Actor Sharib Hashmi on how he moved from being behind the camera to facing it
A dreamy 10-year-old hijacking the cramped centre of a squalid common ground — which, for Mumbal’s slum-dwellers, plays the role of a pay-and-use community toilet — while Amitabh Bachchan’s helicopter descends. Yes, this is a scene from the multiple-Oscar-winning Slumdog Millionaire. However, a less-noticed sequence from the scene was one involving another character, Prakash, desperately in need of the space, mouthing expletives at the toilet ‘manager’, snatching his penny back and running away.
Step by step
Sharib Hashmi (35), the actor who played Prakash is now four films old. Over phone, Sharib says Nitin Kakkar’s Filmistan, having him in the lead role, has been purchased by Shringaar for nationwide release in June.
Having gained acclaim in different film festivals — among them the Silver Crow Pheasant and Golden Crow Pheasant in the Kerala International Film Festival — the film has won the National Award for Best Regional Film (Hindi).
Introduced to films in his early childhood — his father being a film journalist — Sharib became a cinephile by default.
However, it was about five or six years ago, after working as a creative writer for MTV and Channel V that he decided to act.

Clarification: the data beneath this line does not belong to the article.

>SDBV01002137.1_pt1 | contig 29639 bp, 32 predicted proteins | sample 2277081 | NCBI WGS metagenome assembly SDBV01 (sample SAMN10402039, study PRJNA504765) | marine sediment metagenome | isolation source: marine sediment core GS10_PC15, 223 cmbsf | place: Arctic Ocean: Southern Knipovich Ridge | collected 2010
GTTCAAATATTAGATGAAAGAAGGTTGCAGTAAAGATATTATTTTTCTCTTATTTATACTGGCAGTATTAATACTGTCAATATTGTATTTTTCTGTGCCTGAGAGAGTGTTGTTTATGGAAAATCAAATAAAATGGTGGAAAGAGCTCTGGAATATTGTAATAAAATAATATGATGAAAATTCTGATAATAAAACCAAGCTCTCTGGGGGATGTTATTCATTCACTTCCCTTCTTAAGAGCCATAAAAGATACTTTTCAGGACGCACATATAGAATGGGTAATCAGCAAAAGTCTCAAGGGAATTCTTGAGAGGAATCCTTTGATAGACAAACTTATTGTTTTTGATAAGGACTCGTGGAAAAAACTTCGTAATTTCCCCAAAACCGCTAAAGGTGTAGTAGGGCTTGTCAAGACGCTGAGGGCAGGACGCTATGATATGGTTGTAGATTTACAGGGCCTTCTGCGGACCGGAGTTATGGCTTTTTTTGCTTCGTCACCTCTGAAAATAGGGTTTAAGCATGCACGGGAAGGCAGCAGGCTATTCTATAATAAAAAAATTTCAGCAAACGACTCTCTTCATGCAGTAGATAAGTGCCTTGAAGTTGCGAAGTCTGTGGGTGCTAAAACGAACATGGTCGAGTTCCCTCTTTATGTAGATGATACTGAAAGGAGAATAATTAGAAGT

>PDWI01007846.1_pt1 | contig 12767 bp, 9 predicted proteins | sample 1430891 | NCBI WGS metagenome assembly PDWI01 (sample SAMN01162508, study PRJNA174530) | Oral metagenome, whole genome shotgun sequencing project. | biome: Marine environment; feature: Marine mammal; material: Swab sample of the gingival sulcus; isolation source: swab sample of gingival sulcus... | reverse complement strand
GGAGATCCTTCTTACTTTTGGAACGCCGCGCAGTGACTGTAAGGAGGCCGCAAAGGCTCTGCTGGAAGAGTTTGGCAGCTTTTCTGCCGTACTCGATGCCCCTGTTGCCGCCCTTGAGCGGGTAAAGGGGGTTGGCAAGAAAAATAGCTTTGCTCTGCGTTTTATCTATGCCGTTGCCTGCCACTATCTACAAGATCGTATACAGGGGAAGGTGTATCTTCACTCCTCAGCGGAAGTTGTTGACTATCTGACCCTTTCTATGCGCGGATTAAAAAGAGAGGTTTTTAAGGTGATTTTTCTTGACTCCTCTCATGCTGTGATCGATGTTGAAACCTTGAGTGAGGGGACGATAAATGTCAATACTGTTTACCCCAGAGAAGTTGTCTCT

Prior to Slumdog Millionaire, Sharib was an assistant director in the Govinda-starrer Hum Tumpe Marte Hain. He had also done a character role in Haal-e-dil. However, it is while working for UTV Bindaas in 2012 that his life’s journey took a refreshing turn. He got a chance to audition for Yash Raj’s casting director Shanoo Sharma. This landed him a role in Yash Chopra’s last directorial venture Jab Tak Hai Jaan. “I got selected and three days later, was shooting for Yash ji!” he says. And, his career shifted gears. Immediately after Jab Tak.., he was offered Filmistan. He quit UTV Bindaas to do films. Nitin Kakkar, a good friend of his, showed confidence in him despite opposition from many others, he says.
Nitin Kakkar’s debut flick, Filmistan finds itself listed along with the likes of Dil Chahta Hai, Khosla Ka Ghosla, and Rock On!!
Sharib says he considers Filmistan his most cherished belonging. “It is about an unlikely friendship that develops between an Indian and a Pakistani — both sharing a passion for Hindi cinema,” he says, explaining the importance of cinema as a medium for diplomacy.